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8 of 8 people found the following review helpful
5.0 out of 5 stars Superb oral biography of a hedonistic and exploited icon
Like the other reviewers here, I can also wholeheartedly recommend this biography. I became interested in Edie Sedgwick having seen the Factory Girl biopic and was so intrigued - more by the narrative than the film - that I picked up this 400+-page tome. Who was this girl-woman who became one of the central icons of 1960s counterculture, but whose actual output remained...
Published on 22 Nov 2007 by cathy earnshaw

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13 of 27 people found the following review helpful
3.0 out of 5 stars Subject Unworthy of the Approach
I love oral biographies (and highly recommend, by the way, SAVAGE GRACE and THE TRUE GEN), and EDIE certainly held my attention. But why? Because Edie Sedgwick was such an interesting personality? Hardly. She was a dime-a-dozen degenerate and, of course, a bore. The same is true of all her godawful cronies, including the insufferably peculiar and talentless Andy...
Published on 1 July 1998


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8 of 8 people found the following review helpful
5.0 out of 5 stars Superb oral biography of a hedonistic and exploited icon, 22 Nov 2007
By 
This review is from: Edie: American Girl (Paperback)
Like the other reviewers here, I can also wholeheartedly recommend this biography. I became interested in Edie Sedgwick having seen the Factory Girl biopic and was so intrigued - more by the narrative than the film - that I picked up this 400+-page tome. Who was this girl-woman who became one of the central icons of 1960s counterculture, but whose actual output remained so small? What did she actually do? Was she a talented actress? Did she really have a relationship with Bob Dylan? What was the deal between her and Andy Warhol? Some of these questions are fascinatingly answered in this book, but not all veils of mystery are lifted here (as can only be expected of a figure with such cryptic appeal).

Jean Stein quotes - without interpretation or commentary - the recollections of not only her family, friends (e.g. Richie Berlin, Bobby Anderson) and her husband (whom she married less than 4 months before she died), but also quotes Edie herself from the Ciao! Manhattan tapes as well as key figures of that time (e.g. Nico, Patti Smith, Andy Warhol, Allen Ginsberg). They dispel the myth once and for all that Warhol's desire to make Sedgwick famous was self-effacing - he clearly profited from her presence and not only financially. "Edie brought Andy out," says René Ricard, "she turned him on to the real world...Edie legitimized him". Truman Capote claims that "Edie was something Andy would like to have been; he was transposing himself on her á la Pygmalion". Warhol is portrayed here - as in Factory Girl - as a disturbed and manipulative individual; upon being told of Edie's death the previous night, Andy simply asked Brigid Berlin whether that meant her husband "was going to get all her money now". An equally black view of Edie's father, Fuzzy Sedgwick, also emerges: a brutal man with an indefatigable grandiosity complex (he sculpted a huge statue of Saint Francis, for example, as a kind of homage to himself), his own son calls him "pathologically hostile". Two sons killed themselves (followed, of course, by Edie herself who died of a barbiturate overdose at 28); it is claimed he brutalized his wife as well as other family members. Saucie Sedgwick, his eldest daughter, states that "he made a sort of pass at [Edie]". "She had so many mixed, tortured emotions about that man," says Bobby Anderson, "she loved him, she worshipped him, she hated him".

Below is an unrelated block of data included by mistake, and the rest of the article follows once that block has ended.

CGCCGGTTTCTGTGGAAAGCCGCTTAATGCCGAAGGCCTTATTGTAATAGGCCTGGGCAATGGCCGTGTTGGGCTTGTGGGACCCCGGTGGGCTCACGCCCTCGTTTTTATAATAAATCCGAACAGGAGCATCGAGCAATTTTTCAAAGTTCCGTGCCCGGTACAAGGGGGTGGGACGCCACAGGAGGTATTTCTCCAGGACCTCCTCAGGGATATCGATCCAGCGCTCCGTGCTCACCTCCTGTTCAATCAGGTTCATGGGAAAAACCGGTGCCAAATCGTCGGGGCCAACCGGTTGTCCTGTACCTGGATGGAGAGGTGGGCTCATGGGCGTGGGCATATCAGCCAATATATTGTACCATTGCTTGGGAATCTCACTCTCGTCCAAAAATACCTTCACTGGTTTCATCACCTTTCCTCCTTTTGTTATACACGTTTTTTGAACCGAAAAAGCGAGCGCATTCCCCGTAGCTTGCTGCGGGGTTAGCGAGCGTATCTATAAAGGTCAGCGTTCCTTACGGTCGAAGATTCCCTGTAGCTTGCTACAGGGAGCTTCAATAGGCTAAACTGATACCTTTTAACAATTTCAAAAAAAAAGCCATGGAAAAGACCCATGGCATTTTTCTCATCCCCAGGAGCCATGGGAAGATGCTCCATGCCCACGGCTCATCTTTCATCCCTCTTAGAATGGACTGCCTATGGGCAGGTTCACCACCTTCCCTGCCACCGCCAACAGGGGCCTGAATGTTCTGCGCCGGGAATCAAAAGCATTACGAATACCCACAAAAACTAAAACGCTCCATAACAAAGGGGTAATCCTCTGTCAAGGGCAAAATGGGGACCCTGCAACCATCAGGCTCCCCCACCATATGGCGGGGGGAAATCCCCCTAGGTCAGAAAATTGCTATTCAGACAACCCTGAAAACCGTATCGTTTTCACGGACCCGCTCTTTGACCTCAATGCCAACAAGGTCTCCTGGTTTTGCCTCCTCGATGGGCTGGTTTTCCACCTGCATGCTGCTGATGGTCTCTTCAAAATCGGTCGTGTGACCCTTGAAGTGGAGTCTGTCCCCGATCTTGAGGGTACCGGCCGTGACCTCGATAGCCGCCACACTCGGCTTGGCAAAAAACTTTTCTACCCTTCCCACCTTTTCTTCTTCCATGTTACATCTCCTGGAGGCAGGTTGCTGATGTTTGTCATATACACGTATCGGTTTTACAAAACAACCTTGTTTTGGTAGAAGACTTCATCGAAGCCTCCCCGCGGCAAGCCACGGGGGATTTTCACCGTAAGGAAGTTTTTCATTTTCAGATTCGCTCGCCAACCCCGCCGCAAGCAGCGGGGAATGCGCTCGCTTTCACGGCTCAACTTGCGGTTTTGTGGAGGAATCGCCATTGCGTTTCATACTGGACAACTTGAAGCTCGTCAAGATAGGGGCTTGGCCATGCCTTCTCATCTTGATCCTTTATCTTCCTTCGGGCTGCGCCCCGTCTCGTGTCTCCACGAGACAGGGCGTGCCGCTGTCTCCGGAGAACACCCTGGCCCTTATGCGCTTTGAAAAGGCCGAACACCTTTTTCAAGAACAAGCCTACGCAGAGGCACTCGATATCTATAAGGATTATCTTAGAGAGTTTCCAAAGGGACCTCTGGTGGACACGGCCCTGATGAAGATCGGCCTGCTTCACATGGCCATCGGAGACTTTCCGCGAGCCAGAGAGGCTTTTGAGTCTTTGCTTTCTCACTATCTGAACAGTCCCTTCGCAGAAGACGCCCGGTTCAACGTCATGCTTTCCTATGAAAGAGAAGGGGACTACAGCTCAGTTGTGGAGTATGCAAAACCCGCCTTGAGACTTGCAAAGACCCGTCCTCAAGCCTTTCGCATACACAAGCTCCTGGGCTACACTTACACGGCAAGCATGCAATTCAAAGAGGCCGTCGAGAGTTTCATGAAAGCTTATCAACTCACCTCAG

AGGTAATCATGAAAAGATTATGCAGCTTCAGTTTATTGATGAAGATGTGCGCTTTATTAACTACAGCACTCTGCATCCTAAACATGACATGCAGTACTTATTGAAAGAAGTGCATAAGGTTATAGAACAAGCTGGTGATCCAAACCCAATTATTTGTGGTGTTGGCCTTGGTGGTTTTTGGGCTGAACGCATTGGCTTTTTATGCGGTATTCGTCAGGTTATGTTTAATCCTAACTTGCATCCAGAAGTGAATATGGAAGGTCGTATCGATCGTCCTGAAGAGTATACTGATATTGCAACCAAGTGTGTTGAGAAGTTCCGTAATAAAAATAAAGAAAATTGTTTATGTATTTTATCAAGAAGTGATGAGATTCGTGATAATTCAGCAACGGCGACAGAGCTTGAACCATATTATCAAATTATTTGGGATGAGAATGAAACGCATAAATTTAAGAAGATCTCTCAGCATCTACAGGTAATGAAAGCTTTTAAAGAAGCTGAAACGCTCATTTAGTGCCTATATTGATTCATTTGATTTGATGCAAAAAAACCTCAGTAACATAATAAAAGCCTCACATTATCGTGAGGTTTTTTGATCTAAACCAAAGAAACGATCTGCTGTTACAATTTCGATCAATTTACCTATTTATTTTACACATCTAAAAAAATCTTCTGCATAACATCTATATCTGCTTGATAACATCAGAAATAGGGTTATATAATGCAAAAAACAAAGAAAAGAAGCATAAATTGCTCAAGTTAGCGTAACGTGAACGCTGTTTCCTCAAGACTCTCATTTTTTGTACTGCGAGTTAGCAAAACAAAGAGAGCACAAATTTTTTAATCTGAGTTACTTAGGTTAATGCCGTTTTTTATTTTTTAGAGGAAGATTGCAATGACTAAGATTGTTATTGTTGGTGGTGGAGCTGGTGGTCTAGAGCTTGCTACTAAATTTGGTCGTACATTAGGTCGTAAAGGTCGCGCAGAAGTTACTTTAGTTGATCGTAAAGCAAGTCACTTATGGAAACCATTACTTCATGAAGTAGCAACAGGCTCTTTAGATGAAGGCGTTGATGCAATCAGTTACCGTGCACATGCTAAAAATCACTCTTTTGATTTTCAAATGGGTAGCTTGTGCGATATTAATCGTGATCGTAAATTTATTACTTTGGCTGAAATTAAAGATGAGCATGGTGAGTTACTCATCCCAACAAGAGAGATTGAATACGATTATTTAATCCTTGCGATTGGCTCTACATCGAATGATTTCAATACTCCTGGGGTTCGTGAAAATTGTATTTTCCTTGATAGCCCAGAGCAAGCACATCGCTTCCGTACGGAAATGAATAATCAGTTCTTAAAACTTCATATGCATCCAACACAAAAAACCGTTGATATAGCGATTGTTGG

Psychological problems manifested themselves early in Edie's life: the "bleak little pictures" she drew, the bulimia she suffered, the "strong sexual relationship" she felt towards her father (even her youngest brother is quoted as having contemplated sleeping with her), the kleptomania, the copious drug use... It seemed Edie, reckless and extravagant, was hurtling head-first towards an early grave. But Stein does not - in contrast to her portrayal by Sienna Miller - present her simply as a victim. Sedgwick had her fair share of detractors; very few, if any, of whom seem motivated by jealousy about her sudden fame and abundant wealth. Filmmakers and actors recall having to do countless retakes on set because Edie deliberately fluffed her lines, wanting to remain for as long as possible in the white-heat of the spotlight. Almost permanently tripped out on acid and heroin, and requiring a friend-nurse to administer drugshots into her bottom during day and night, she put her life repeatedly in the hands of others, and others - particularly filmmakers - took advantage of her. Her legacy is a confusing one: her death certificate reads "actress", her gravestone "wife", but she would seem to be remembered more for her excessive lifestyle and flamboyant sense of fashion than for the Warhol short films and her marriage to Michael Post. "There was something expressing itself through Edie which I could repond to," says John Anthony Walker towards the end of this biography. That ever-elusive something - her glamour? her problems? her boundaryless drugtaking? - which still draws us back to her over thirty-five years later, fascinated and perhaps repelled.
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9 of 10 people found the following review helpful
5.0 out of 5 stars Psychology of a tragic heroine, 27 April 1999
By A Customer
This review is from: Edie: American Girl (Paperback)
It's funny how a person's childhood experiences can set a person up for success or failure as an adult. However, in the case of Edie Sedgwick, her failures as an adult were definitely unfunny. I loved that this book relied only on quotes from the people who had met/known her. Exceptional research into every stage of Edie's life to uncover people who experienced her in each incarnation and brilliant editing make this an extremely special biography. It is evident that the choices the adult Edie made which were ultimately destructive were foreshadowed by events in her childhood. I don't think it's necessary for you to be fascinated by the scenes Edie lived through to enjoy the book. If you approach this as a psychological study of an individual, it becomes mainstream reading, not just a pop-culture chronicle.